There are many public critiques of paleo, especially from the vegetarian / vegan community. While not many actually provide strong evidence, there are some gems out there. As meat eaters we have a responsibility to examine all sides of a dietary argument. I am focusing on health studies, but sustainability studies are welcomed.
This is a similar question: Anti-paleo arguments, but I am specifically looking for studies. Here are a few I have found so far.
Ketogenic diets leads to bone loss in epileptic children http://www.ajcn.org/content/88/6/1678.full
Low carb diets produces a worse "mood" than low fat http://archinte.ama-assn.org/cgi/content/full/169/20/1873
Inceased whole grain consumption may lower heart disease http://www.ajcn.org/content/70/3/412.abstract?ijkey=508428b54c82396ddb826d597a03ef2db58b0453&keytype2=tf_ipsecsha
Tarahumara Indians eat a diet of 75% carbohydrates, "virtual absence of obesity" http://www.ajcn.org/cgi/ijlink?linkType=PDF&journalCode=ajcn&resid=31/7/1131
Red meat may increase risk of breast cancer http://archinte.ama-assn.org/cgi/content/full/166/20/2253
Paleolithic culture found to eat high amounts of legumes http://www.mendeley.com/research/mousterian-vegetal-food-kebara-cave-mt-carmel/
Does anyone know of other studies, and can you refute the ones I've mentioned?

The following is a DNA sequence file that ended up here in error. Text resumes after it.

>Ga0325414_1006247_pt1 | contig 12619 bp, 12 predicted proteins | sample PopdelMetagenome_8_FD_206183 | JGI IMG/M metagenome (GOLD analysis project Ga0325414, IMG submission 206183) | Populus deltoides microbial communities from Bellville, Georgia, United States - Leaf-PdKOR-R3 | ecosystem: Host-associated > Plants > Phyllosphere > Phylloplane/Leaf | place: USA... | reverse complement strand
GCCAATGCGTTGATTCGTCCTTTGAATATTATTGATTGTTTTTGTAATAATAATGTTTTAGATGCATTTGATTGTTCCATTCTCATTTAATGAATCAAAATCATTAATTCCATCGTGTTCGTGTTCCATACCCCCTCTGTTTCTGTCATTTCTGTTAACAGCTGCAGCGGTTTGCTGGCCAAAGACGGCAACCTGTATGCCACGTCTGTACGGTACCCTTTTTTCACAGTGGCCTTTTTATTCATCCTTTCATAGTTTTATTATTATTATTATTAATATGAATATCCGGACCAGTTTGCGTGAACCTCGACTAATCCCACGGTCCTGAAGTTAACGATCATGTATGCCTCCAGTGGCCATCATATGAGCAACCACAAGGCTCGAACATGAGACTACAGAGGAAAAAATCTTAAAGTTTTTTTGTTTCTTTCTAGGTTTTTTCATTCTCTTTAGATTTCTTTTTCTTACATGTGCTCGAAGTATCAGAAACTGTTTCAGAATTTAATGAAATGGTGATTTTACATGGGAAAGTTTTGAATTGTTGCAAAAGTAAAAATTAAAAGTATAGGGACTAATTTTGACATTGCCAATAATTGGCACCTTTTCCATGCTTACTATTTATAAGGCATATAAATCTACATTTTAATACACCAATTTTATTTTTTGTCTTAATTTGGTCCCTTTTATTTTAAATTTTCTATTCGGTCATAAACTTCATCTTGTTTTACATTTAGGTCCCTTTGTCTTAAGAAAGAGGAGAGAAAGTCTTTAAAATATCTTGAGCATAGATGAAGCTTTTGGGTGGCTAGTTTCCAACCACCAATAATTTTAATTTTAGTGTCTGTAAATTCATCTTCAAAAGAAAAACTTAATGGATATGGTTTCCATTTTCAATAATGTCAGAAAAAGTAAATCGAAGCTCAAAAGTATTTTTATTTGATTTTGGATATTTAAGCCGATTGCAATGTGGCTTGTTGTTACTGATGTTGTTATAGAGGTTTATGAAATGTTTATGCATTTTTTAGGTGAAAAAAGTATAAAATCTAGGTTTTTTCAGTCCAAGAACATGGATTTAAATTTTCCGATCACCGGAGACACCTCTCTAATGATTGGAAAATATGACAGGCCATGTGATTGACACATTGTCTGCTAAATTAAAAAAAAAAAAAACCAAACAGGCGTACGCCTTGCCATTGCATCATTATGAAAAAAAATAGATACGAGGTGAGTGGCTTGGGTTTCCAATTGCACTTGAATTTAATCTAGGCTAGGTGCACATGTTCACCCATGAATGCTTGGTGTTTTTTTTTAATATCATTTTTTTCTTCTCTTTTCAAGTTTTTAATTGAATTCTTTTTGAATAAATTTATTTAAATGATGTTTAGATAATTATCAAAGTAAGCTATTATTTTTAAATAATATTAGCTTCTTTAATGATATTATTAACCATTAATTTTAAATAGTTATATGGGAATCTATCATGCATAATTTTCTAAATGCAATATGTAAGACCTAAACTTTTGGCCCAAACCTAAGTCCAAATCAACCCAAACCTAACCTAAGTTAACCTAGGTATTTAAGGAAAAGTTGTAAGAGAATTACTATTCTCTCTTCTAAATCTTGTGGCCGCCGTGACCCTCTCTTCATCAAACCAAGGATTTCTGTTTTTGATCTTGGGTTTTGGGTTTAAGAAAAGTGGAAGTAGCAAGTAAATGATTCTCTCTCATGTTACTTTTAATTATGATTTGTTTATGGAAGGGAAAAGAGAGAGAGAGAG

I sense by the lack of response to this question that people on here are slightly tired of arguing against the same points. All of these answers can be found on this board multiple times with a little bit of searching.
Here's another good one
studies like the china study leave out important variables. Like that native study above? they probably walk 20 miles a day, eat mostly fruit and have nothing processed in their lifestyle, (I didn't click on the link). And any red meat study...do they tell you what else is eaten? probably not! Primal Body Primal Mind is an awesome book, check it out.
Start with some thesis, then Google it, and you'll find a study that corroborates or contests the thesis. The small-sample, curiously interesting, outlier research study tells us nothing, or tells us everything, depending on what we're looking for.